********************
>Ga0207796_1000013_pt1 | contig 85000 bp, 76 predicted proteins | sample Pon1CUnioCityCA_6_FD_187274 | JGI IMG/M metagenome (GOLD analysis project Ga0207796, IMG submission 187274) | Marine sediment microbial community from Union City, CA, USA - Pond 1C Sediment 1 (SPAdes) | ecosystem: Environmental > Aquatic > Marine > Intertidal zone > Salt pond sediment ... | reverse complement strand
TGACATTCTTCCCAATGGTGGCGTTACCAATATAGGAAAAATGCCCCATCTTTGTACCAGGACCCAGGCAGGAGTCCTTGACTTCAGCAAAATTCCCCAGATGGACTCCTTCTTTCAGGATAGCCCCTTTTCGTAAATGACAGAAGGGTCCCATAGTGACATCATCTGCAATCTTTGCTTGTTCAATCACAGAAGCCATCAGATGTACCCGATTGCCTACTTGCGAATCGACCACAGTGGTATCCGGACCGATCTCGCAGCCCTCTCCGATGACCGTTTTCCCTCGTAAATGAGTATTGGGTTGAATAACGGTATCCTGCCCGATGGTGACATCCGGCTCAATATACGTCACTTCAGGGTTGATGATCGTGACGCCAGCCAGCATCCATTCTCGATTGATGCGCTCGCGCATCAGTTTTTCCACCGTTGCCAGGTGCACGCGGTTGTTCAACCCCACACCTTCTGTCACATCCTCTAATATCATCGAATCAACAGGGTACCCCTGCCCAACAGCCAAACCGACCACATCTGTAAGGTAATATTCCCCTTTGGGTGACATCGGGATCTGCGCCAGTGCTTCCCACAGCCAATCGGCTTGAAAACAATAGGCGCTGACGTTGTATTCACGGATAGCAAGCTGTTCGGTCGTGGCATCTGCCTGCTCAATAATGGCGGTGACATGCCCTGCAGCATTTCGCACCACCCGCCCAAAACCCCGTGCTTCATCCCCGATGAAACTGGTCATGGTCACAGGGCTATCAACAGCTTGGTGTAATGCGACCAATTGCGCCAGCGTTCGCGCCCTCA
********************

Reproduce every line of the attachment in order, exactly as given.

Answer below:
>Ga0207796_1000013_pt1 | contig 85000 bp, 76 predicted proteins | sample Pon1CUnioCityCA_6_FD_187274 | JGI IMG/M metagenome (GOLD analysis project Ga0207796, IMG submission 187274) | Marine sediment microbial community from Union City, CA, USA - Pond 1C Sediment 1 (SPAdes) | ecosystem: Environmental > Aquatic > Marine > Intertidal zone > Salt pond sediment ... | reverse complement strand
TGACATTCTTCCCAATGGTGGCGTTACCAATATAGGAAAAATGCCCCATCTTTGTACCAGGACCCAGGCAGGAGTCCTTGACTTCAGCAAAATTCCCCAGATGGACTCCTTCTTTCAGGATAGCCCCTTTTCGTAAATGACAGAAGGGTCCCATAGTGACATCATCTGCAATCTTTGCTTGTTCAATCACAGAAGCCATCAGATGTACCCGATTGCCTACTTGCGAATCGACCACAGTGGTATCCGGACCGATCTCGCAGCCCTCTCCGATGACCGTTTTCCCTCGTAAATGAGTATTGGGTTGAATAACGGTATCCTGCCCGATGGTGACATCCGGCTCAATATACGTCACTTCAGGGTTGATGATCGTGACGCCAGCCAGCATCCATTCTCGATTGATGCGCTCGCGCATCAGTTTTTCCACCGTTGCCAGGTGCACGCGGTTGTTCAACCCCACACCTTCTGTCACATCCTCTAATATCATCGAATCAACAGGGTACCCCTGCCCAACAGCCAAACCGACCACATCTGTAAGGTAATATTCCCCTTTGGGTGACATCGGGATCTGCGCCAGTGCTTCCCACAGCCAATCGGCTTGAAAACAATAGGCGCTGACGTTGTATTCACGGATAGCAAGCTGTTCGGTCGTGGCATCTGCCTGCTCAATAATGGCGGTGACATGCCCTGCAGCATTTCGCACCACCCGCCCAAAACCCCGTGCTTCATCCCCGATGAAACTGGTCATGGTCACAGGGCTATCAACAGCTTGGTGTAATGCGACCAATTGCGCCAGCGTTCGCGCCCTCA